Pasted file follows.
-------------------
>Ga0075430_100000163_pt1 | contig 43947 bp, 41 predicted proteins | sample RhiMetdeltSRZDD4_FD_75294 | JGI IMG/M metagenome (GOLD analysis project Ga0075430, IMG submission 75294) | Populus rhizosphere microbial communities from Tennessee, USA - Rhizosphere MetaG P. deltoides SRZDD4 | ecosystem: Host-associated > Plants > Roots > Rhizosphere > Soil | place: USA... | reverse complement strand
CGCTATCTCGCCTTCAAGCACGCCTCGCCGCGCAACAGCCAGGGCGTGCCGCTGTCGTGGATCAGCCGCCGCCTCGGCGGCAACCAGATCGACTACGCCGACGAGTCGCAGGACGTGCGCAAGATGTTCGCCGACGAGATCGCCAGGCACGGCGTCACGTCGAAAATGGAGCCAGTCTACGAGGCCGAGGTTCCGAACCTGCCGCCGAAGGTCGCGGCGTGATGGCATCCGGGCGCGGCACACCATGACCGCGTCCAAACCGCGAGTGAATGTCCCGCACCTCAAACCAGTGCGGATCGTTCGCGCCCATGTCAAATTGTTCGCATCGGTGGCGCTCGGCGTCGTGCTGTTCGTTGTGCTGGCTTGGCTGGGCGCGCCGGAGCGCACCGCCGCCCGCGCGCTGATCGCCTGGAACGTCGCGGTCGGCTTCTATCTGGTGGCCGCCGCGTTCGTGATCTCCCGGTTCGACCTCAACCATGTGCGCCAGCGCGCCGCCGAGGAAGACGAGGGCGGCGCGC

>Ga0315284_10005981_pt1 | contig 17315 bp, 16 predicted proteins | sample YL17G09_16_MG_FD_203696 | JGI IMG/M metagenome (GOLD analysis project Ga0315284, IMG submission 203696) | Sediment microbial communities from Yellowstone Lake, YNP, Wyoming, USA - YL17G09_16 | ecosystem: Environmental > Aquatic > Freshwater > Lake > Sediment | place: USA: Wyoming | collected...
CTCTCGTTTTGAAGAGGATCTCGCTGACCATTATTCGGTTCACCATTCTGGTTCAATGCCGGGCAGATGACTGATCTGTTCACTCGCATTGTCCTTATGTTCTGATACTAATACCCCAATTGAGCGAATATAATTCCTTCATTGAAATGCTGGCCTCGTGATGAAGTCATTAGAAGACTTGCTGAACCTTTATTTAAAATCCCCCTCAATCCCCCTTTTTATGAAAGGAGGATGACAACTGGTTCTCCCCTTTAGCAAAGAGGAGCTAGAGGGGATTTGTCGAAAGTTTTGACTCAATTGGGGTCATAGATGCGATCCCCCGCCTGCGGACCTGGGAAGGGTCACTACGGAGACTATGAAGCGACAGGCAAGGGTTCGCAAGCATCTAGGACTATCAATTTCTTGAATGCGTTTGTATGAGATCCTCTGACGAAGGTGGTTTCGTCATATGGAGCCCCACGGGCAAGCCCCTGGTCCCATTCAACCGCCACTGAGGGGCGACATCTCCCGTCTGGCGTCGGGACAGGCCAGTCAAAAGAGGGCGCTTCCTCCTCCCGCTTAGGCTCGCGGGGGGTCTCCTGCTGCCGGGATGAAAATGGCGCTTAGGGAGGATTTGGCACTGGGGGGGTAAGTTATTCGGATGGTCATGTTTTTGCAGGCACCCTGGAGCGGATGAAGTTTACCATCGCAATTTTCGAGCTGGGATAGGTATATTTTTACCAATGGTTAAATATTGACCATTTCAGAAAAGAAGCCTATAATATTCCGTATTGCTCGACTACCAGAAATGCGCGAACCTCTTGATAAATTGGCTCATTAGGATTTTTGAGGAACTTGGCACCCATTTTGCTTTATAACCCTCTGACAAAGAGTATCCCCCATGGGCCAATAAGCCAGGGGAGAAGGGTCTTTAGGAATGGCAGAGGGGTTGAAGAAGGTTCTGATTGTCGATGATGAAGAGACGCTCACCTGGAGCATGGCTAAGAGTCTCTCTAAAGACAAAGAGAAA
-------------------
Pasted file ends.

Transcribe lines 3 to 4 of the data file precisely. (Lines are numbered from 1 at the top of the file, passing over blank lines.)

>Ga0315284_10005981_pt1 | contig 17315 bp, 16 predicted proteins | sample YL17G09_16_MG_FD_203696 | JGI IMG/M metagenome (GOLD analysis project Ga0315284, IMG submission 203696) | Sediment microbial communities from Yellowstone Lake, YNP, Wyoming, USA - YL17G09_16 | ecosystem: Environmental > Aquatic > Freshwater > Lake > Sediment | place: USA: Wyoming | collected...
CTCTCGTTTTGAAGAGGATCTCGCTGACCATTATTCGGTTCACCATTCTGGTTCAATGCCGGGCAGATGACTGATCTGTTCACTCGCATTGTCCTTATGTTCTGATACTAATACCCCAATTGAGCGAATATAATTCCTTCATTGAAATGCTGGCCTCGTGATGAAGTCATTAGAAGACTTGCTGAACCTTTATTTAAAATCCCCCTCAATCCCCCTTTTTATGAAAGGAGGATGACAACTGGTTCTCCCCTTTAGCAAAGAGGAGCTAGAGGGGATTTGTCGAAAGTTTTGACTCAATTGGGGTCATAGATGCGATCCCCCGCCTGCGGACCTGGGAAGGGTCACTACGGAGACTATGAAGCGACAGGCAAGGGTTCGCAAGCATCTAGGACTATCAATTTCTTGAATGCGTTTGTATGAGATCCTCTGACGAAGGTGGTTTCGTCATATGGAGCCCCACGGGCAAGCCCCTGGTCCCATTCAACCGCCACTGAGGGGCGACATCTCCCGTCTGGCGTCGGGACAGGCCAGTCAAAAGAGGGCGCTTCCTCCTCCCGCTTAGGCTCGCGGGGGGTCTCCTGCTGCCGGGATGAAAATGGCGCTTAGGGAGGATTTGGCACTGGGGGGGTAAGTTATTCGGATGGTCATGTTTTTGCAGGCACCCTGGAGCGGATGAAGTTTACCATCGCAATTTTCGAGCTGGGATAGGTATATTTTTACCAATGGTTAAATATTGACCATTTCAGAAAAGAAGCCTATAATATTCCGTATTGCTCGACTACCAGAAATGCGCGAACCTCTTGATAAATTGGCTCATTAGGATTTTTGAGGAACTTGGCACCCATTTTGCTTTATAACCCTCTGACAAAGAGTATCCCCCATGGGCCAATAAGCCAGGGGAGAAGGGTCTTTAGGAATGGCAGAGGGGTTGAAGAAGGTTCTGATTGTCGATGATGAAGAGACGCTCACCTGGAGCATGGCTAAGAGTCTCTCTAAAGACAAAGAGAAA